For many, going back to college or university every
September can be a scary process. We worry about getting good enough grades,
fitting in, making friends, balancing work and school, and so much more! Life
for students is a stressful one, and we are hoping we can give you some tips
before the school year starts to help you cope this semester.
When I was in school, I always found it difficult to balance
school and work. No one is on the same schedule, and you’re supposed to be
having the time of your life, while somehow also getting good grades and
building your future. This can seem like an impossibility.
The social aspect of going to school can be difficult enough
on its own, but for those individuals who are members of the LGBTQ+ community,
this can be extra scary. Worrying about prejudice, coming out, being outed by
others, and not fitting in are real concerns that can often weigh us down.
So, how can you make sure you stay sane, functional, and
happy this semester? The answer isn’t a simple one, but these tips might help!
This sounds like a no-brainer, but it easily slips away when
we’re overwhelmed. Whether you’re in school or in the working world, we tend to
live for the weekend, our vacations, reading week, or the summer. While it’s
great to have things to look forward to, this can often lead to a cycle of
overdoing it, relaxing, then getting right back to negative or destructive
Think about it: when you’re in school, you have classes,
school work, friends, and work. In the summer, likely your schedule is a little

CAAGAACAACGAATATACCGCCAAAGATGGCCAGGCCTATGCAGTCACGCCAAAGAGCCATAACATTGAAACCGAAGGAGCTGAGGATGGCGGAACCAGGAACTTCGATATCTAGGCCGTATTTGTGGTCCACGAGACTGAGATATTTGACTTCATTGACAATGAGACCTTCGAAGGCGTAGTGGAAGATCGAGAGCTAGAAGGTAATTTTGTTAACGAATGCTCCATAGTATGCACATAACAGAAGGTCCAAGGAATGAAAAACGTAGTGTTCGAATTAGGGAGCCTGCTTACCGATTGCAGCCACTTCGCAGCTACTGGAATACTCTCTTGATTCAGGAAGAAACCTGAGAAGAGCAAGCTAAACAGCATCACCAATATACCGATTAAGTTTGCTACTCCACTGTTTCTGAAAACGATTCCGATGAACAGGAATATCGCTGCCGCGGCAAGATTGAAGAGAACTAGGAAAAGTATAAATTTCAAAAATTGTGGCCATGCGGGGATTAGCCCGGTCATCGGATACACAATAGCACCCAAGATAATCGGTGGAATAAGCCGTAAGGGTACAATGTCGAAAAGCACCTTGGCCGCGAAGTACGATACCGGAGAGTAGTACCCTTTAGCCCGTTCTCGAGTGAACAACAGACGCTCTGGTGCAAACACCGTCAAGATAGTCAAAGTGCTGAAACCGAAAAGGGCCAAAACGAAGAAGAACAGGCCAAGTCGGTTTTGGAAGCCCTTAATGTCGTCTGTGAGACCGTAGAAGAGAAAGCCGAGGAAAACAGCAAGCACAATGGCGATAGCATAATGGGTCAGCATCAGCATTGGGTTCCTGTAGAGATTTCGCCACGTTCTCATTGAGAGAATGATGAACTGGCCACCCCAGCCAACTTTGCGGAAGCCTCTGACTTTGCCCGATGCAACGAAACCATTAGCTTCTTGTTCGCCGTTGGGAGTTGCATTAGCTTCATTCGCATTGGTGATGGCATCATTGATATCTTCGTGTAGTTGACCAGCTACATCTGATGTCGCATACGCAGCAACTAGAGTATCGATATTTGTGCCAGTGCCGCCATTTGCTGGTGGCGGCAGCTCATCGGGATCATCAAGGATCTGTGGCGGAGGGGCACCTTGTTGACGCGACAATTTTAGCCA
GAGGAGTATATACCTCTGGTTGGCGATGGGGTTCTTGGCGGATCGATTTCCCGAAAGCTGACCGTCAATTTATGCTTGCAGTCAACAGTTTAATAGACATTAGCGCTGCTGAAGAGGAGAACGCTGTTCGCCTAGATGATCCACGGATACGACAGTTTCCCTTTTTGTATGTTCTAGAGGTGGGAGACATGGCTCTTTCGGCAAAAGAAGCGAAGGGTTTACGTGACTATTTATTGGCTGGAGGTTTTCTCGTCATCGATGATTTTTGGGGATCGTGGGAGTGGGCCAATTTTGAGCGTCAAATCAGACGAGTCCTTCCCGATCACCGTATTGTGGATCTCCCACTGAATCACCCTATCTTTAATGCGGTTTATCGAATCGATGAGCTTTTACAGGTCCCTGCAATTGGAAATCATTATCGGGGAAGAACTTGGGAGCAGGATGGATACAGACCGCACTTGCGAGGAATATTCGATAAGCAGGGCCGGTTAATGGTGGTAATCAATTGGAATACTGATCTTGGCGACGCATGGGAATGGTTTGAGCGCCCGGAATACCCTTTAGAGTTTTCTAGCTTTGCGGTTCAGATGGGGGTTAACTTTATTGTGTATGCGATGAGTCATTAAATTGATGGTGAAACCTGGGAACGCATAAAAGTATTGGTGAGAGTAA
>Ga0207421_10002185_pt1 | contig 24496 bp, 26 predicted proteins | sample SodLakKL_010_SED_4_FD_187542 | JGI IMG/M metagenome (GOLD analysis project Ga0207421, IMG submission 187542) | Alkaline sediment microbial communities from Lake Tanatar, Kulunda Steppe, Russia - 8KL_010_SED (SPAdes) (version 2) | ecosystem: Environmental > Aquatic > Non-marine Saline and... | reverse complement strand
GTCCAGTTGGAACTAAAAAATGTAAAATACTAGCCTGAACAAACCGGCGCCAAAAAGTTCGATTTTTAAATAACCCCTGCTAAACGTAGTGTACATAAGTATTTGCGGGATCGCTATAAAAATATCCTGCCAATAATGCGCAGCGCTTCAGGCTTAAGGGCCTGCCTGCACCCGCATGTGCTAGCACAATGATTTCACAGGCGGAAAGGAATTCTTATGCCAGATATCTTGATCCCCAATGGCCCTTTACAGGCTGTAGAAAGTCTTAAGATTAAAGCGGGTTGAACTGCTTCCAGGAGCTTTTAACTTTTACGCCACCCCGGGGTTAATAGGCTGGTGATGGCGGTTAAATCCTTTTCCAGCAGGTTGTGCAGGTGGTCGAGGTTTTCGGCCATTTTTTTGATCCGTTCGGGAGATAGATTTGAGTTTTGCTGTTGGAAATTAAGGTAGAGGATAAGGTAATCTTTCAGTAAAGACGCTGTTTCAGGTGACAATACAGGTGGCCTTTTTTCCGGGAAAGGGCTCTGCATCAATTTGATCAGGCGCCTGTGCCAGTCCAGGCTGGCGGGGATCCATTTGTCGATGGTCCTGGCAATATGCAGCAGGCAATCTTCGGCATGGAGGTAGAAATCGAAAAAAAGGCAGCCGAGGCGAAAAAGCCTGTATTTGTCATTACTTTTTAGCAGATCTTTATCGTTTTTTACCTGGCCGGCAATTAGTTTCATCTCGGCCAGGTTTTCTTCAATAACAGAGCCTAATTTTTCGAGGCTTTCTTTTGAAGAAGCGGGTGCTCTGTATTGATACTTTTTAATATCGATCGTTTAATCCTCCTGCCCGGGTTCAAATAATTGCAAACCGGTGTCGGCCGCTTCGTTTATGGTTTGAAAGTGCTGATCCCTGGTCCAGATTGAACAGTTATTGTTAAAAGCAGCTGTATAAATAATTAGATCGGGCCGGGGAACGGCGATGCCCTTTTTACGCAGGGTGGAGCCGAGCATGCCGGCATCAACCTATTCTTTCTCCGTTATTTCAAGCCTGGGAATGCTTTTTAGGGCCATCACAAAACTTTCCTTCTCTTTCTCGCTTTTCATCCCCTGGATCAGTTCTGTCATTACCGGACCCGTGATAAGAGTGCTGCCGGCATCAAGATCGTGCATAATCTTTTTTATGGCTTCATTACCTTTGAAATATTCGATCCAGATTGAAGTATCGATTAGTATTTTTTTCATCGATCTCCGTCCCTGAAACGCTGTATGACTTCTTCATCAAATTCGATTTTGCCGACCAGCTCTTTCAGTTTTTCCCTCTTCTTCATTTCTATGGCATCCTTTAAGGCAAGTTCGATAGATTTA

more consistent and there’s less pressure to perform without school work
looming over you. It’s easier during the summer to work in self-care activities
and time with friends. During school, it might be easier to just cram in all
work and no play (and we
all know how that turns out!)
While we may not be able to do anything about the timelines
of our lives, what we can do is try to sneak in some regularity and balance. Even
if your schedule is all over the place, try to keep some things consistent,
such as the time you wake up in the morning, or having a routine every day (even
if it’s done at different times during the day). Something like getting in a
20-minute workout or talking to your BFF on the phone every day.
While this can seem like even more work in the beginning, it
will pay off in the end. Later on, we will give you some tips on how you can balance
out your days and weeks in a way that will work for you.
Surround yourself with positive people
This is so so so important for every stage of your life –
not just as a student. We don’t have control over everyone we interact with,
and sometimes we have to deal with family members and peers that don’t make us
feel so great. This makes it so important to ensure you have a good group that you
can go to when you need to.
Make a point to schedule time with family or friends that lift you up. Those people who you feel you can be your authentic self with, without judgement. People you have fun with, who love you and care about your well-being.
If you’re not sure you have many of these people in your
life, I know it can be daunting to put yourself out there to find them. Being a
student comes with anxiety over fitting in, but there’s also a huge opportunity
to make new friends. Most schools have clubs for different interests and even
identities, including gay-straight alliances, dungeons and dragons clubs, and
clubs specific to your major.